New tenant is asking for updates - recessed lighting in all three bedrooms. They already signed their lease and we’ve already took the max on security deposit (in CA). This isn’t a cost we feel we would need to pay for if we do it for them since it’s their request. Can we tell them yes, but the cost will be at their expense and will be taken from their security deposit? Please help!
Just say no! If they decide they don't want the unit, let them go THANKFULLY!!!! They agreed to rent the unit in the condition it was in when they saw it. They WILL BE PROBLEMS IN THE FUTURE!!!
They leased the place as it was when they moved in. I'd just say no. I have done improvements at tenant request and my expense, but it was for a tenant that had been in place for several years and had a good track record. Tell them, sorry, but the property is as you saw it when you signed the lease.
If you do decide to do this and they agree to pay DO NOT take it out of the deposit. No way. They pay for it on the spot.
You aren't making the unit their dream home.... they signed the lease "as is".... take it or leave it.
You fix safety, habitability and maintenance issues....... DO NOT fix cosmetic issues at the request of the tenant....you will open a flood gate that you will regret
At most I will allow painting of an approved color by a professional painter....that's it.
I’m new, but my view is if the changes are real improvements in terms of money in your pocket and they will pay a higher rent that gets you to break even over the life of their lease, go for it. If they won’t pay more or the “improvements” really aren’t (recessed lighting in a bedroom????), ixnay.
I have a very simple clause in my lease that says they were given the opportunity to inspect prior to renting and that no promises were made/implied. They either want it or they don't. If recessed lighting is important to them, they should go find a rental with recessed lighting.
Do not EVER take money out of the deposit. The entire point of the deposit is to leverage the tenant into abiding by the lease. If you spend the deposit, you take away your leverage. Don't apply the deposit until all tenants are out and the lease is terminated.
There is no need in granting upgrades to a new tenant, tell them no we aren't doing that at this time.
If they turn out to be good tenants and you decide to offer them a renewal at the end of their term, then maybe they deserve and you can afford an upgrade. But don't tell them this up front.
I agree with @Dick Rosen . There's no need to improve in the first couple months. If they've been there a while, and you can afford a few small improvements over time, then I would definitely consider doing some upgrades for them. It will probably keep them in place longer and you won't have to deal with vacancies.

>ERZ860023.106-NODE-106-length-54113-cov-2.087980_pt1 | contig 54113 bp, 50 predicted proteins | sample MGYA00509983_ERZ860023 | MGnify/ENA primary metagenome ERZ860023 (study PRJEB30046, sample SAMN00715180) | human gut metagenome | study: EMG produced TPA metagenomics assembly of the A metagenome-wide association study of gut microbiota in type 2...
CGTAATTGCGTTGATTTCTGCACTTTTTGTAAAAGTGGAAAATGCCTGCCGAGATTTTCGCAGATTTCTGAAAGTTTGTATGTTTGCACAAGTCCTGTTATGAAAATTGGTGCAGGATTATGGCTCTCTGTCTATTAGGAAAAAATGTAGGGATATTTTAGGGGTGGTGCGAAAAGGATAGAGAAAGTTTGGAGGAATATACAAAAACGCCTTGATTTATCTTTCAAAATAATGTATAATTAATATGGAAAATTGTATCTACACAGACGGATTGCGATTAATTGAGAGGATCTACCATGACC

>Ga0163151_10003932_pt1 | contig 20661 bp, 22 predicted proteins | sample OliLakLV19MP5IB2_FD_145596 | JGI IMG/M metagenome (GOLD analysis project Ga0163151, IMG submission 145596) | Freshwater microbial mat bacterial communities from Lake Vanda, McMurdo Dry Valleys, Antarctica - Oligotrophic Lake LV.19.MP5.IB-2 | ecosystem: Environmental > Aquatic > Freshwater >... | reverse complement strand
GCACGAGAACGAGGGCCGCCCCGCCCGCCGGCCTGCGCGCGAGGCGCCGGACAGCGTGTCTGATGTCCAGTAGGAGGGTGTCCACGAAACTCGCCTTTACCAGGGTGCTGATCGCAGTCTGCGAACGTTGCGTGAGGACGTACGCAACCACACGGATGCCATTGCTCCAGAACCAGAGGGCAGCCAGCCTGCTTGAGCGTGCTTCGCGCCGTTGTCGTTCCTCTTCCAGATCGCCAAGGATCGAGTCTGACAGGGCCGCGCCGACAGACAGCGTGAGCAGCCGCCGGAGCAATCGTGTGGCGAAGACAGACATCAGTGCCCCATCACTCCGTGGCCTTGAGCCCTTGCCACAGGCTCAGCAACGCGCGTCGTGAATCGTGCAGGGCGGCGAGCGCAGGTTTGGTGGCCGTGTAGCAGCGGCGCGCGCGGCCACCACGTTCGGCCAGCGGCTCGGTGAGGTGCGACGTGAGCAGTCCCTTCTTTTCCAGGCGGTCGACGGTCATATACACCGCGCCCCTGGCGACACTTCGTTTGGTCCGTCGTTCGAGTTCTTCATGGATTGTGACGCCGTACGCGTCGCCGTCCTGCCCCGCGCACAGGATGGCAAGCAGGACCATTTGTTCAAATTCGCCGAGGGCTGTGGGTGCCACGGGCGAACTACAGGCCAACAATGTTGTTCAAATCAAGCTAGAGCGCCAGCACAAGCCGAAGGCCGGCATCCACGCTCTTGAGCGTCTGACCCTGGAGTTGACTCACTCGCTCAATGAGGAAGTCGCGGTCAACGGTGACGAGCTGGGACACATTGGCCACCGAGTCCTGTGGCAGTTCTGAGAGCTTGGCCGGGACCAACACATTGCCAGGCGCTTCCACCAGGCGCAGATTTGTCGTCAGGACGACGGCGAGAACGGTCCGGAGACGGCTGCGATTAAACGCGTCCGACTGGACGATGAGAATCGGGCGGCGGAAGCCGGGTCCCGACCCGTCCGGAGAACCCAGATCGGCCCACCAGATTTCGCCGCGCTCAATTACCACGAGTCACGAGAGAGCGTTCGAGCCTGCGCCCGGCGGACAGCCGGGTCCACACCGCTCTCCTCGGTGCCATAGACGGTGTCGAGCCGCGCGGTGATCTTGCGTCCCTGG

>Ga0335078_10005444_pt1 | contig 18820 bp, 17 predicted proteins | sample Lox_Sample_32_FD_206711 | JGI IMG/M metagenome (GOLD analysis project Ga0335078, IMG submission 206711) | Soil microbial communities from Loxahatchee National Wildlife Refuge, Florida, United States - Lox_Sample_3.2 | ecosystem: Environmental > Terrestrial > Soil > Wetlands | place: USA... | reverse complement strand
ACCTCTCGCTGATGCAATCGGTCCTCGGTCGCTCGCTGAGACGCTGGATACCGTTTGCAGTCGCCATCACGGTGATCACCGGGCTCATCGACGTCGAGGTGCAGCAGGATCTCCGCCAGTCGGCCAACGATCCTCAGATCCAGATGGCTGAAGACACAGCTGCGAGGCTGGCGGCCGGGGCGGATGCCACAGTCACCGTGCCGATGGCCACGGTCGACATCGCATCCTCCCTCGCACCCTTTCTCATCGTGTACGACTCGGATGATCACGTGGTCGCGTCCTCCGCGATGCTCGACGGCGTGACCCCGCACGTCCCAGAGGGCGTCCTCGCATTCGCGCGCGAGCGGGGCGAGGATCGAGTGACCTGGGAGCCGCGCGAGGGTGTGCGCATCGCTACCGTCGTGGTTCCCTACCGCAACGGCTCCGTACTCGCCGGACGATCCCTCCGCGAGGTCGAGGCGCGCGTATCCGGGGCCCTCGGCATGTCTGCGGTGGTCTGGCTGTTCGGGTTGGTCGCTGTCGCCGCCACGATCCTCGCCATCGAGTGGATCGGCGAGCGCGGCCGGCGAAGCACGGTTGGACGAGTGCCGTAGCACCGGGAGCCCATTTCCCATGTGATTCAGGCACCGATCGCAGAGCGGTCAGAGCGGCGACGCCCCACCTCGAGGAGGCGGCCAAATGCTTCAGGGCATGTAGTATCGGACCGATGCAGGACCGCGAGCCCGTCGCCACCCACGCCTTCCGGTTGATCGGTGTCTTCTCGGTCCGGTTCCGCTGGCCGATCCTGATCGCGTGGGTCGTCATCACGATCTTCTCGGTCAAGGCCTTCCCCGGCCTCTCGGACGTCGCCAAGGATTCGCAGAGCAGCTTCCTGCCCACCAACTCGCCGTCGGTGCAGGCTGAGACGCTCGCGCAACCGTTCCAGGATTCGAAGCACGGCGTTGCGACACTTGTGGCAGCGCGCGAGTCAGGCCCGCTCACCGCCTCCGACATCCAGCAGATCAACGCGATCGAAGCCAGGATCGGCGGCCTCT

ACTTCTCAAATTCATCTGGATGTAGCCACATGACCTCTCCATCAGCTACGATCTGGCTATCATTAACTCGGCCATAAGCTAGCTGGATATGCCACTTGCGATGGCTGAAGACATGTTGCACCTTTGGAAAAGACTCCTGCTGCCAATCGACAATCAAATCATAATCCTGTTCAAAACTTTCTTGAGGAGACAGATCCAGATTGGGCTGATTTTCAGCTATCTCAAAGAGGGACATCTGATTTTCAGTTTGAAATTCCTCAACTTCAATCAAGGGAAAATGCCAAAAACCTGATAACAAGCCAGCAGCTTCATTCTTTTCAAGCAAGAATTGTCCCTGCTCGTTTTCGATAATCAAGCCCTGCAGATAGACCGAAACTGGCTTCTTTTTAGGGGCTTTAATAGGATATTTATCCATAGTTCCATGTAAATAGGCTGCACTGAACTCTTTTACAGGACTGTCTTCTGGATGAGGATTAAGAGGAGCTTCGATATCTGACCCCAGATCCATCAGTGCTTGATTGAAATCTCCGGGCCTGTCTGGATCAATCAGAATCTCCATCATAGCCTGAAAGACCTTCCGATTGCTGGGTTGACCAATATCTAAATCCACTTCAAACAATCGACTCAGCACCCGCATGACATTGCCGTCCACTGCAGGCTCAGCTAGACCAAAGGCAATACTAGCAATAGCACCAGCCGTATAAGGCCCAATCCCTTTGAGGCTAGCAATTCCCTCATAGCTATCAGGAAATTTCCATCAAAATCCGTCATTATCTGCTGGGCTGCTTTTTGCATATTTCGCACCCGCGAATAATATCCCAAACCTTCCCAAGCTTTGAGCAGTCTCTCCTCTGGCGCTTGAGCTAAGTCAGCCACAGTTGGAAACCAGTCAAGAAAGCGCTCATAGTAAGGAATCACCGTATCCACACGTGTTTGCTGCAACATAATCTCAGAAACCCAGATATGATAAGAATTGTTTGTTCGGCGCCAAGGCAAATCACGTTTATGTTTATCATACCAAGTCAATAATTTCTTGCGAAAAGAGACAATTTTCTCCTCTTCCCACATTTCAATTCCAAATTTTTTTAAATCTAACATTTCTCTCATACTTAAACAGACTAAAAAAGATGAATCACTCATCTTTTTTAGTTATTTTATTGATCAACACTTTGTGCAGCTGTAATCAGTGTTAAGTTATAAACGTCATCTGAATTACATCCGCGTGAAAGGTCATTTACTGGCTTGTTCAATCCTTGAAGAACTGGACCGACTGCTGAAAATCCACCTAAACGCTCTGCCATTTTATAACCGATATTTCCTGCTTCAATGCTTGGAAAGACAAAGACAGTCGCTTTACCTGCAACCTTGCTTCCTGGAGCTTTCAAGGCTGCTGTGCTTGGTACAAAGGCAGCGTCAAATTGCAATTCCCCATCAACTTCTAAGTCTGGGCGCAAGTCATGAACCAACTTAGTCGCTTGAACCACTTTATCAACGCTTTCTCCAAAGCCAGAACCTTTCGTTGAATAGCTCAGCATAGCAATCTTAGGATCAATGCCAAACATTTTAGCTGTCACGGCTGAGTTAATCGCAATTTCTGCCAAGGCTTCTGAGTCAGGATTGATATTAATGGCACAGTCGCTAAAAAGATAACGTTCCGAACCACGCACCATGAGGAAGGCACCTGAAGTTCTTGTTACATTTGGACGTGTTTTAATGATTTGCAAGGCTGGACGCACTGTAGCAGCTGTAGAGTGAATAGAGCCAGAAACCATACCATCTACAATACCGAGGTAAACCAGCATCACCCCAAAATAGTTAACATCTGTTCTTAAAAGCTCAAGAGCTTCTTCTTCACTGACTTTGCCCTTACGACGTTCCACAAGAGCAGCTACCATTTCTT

Do not take the money from a security deposit to pay for maintenance/upgrades. I don't even know if that is legal to do.
If you had other applicants you thought were just as good I would tell your current tenants if you like I’ll let you out of your lease
They sound like trouble from the start
And don’t apologize, offer excuses, or compromises.
Start training them correctly from the start
I always inform tenants/applicants that I maintain my properties to their present standards and that I only do upgrades, if any, at tenant turn over. When tenants ask for upgrades I will agree if they are paying otherwise no way.
Just tell them no. And don’t offer to let them out of their lease as a couple others have suggested. That’s an unnecessary expense and hassle for you. They agreed to rent the property as is and signed the lease. Hold them to that. They’re probably just testing you as new tenants often do. If you don’t want to do it, just say no and move on.
Whatever you do, don’t start deducting things from their security deposit while they’re still occupying the unit or there won’t be anything left to cover damages when they ultimately move out.
@Kyle J. , the reason we are saying "No, and let them terminate the lease if they want" is because they WILL be problem tenants. If you think a request prior to them moving in is bad, just wait until they start asking you to change light bulbs, plunge toilets, replace electrical sockets, repair their furniture, buy them groceries, etc. It's coming. TRUST ME!
Originally posted by @Ray Harrell :
@Kyle J., the reason we are saying "No, and let them terminate the lease if they want" is because they WILL be problem tenants. If you think a request prior to them moving in is bad, just wait until they start asking you to change light bulbs, plunge toilets, replace electrical sockets, repair their furniture, buy them groceries, etc. It's coming. TRUST ME!
I hear you. I’d still suggest just keep telling them no. They’ll get the hint eventually. There’s no way I’m incurring the cost to let a brand new tenant move out so I can avoid them asking me to change a light bulb or buy them groceries or whatever - especially since none of that will cost me anything because I wouldn’t do it.
@Kyle J. , I believe the tenant hadn't even moved in yet. Maybe I'm mistaken.
I'm not a landlord but what if she said yes but with a large rent increase? Say she spends 10k on updating but increases rent by $300. That's a 36% annual return on her 10k. Plus she's adding value to the property too.